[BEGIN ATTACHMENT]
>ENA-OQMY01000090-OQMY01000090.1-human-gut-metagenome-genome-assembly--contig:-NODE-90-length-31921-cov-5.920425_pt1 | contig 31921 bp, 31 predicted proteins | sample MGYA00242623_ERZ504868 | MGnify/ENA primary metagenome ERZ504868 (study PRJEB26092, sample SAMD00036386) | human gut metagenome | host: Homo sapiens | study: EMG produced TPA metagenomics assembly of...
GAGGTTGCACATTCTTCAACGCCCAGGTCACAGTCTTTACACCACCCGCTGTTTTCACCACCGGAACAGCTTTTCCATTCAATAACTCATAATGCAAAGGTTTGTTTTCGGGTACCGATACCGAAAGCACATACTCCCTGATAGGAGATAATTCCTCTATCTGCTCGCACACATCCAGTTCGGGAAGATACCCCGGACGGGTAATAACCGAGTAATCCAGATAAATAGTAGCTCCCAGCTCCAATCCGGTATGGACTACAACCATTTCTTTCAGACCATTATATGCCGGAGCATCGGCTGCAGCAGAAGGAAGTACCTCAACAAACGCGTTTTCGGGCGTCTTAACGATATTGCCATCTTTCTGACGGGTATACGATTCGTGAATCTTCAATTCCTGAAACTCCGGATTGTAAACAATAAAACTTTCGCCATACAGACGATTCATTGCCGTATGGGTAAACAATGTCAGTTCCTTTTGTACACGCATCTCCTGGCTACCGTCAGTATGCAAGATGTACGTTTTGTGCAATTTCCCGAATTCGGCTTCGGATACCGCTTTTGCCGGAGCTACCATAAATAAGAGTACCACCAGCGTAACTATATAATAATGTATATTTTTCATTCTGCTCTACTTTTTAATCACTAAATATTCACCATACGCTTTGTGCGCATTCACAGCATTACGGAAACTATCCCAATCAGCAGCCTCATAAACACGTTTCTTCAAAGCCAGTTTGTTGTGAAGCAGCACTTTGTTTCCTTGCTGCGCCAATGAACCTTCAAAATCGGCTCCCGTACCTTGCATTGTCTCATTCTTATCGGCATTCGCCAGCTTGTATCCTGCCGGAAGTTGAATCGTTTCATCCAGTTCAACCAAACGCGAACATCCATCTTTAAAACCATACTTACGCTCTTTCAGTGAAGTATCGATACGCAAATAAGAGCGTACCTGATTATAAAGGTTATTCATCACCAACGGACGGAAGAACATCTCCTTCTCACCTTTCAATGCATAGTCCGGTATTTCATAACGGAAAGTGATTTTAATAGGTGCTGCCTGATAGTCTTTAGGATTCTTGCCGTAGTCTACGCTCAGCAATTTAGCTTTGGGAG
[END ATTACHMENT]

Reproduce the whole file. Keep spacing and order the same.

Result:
>ENA-OQMY01000090-OQMY01000090.1-human-gut-metagenome-genome-assembly--contig:-NODE-90-length-31921-cov-5.920425_pt1 | contig 31921 bp, 31 predicted proteins | sample MGYA00242623_ERZ504868 | MGnify/ENA primary metagenome ERZ504868 (study PRJEB26092, sample SAMD00036386) | human gut metagenome | host: Homo sapiens | study: EMG produced TPA metagenomics assembly of...
GAGGTTGCACATTCTTCAACGCCCAGGTCACAGTCTTTACACCACCCGCTGTTTTCACCACCGGAACAGCTTTTCCATTCAATAACTCATAATGCAAAGGTTTGTTTTCGGGTACCGATACCGAAAGCACATACTCCCTGATAGGAGATAATTCCTCTATCTGCTCGCACACATCCAGTTCGGGAAGATACCCCGGACGGGTAATAACCGAGTAATCCAGATAAATAGTAGCTCCCAGCTCCAATCCGGTATGGACTACAACCATTTCTTTCAGACCATTATATGCCGGAGCATCGGCTGCAGCAGAAGGAAGTACCTCAACAAACGCGTTTTCGGGCGTCTTAACGATATTGCCATCTTTCTGACGGGTATACGATTCGTGAATCTTCAATTCCTGAAACTCCGGATTGTAAACAATAAAACTTTCGCCATACAGACGATTCATTGCCGTATGGGTAAACAATGTCAGTTCCTTTTGTACACGCATCTCCTGGCTACCGTCAGTATGCAAGATGTACGTTTTGTGCAATTTCCCGAATTCGGCTTCGGATACCGCTTTTGCCGGAGCTACCATAAATAAGAGTACCACCAGCGTAACTATATAATAATGTATATTTTTCATTCTGCTCTACTTTTTAATCACTAAATATTCACCATACGCTTTGTGCGCATTCACAGCATTACGGAAACTATCCCAATCAGCAGCCTCATAAACACGTTTCTTCAAAGCCAGTTTGTTGTGAAGCAGCACTTTGTTTCCTTGCTGCGCCAATGAACCTTCAAAATCGGCTCCCGTACCTTGCATTGTCTCATTCTTATCGGCATTCGCCAGCTTGTATCCTGCCGGAAGTTGAATCGTTTCATCCAGTTCAACCAAACGCGAACATCCATCTTTAAAACCATACTTACGCTCTTTCAGTGAAGTATCGATACGCAAATAAGAGCGTACCTGATTATAAAGGTTATTCATCACCAACGGACGGAAGAACATCTCCTTCTCACCTTTCAATGCATAGTCCGGTATTTCATAACGGAAAGTGATTTTAATAGGTGCTGCCTGATAGTCTTTAGGATTCTTGCCGTAGTCTACGCTCAGCAATTTAGCTTTGGGAG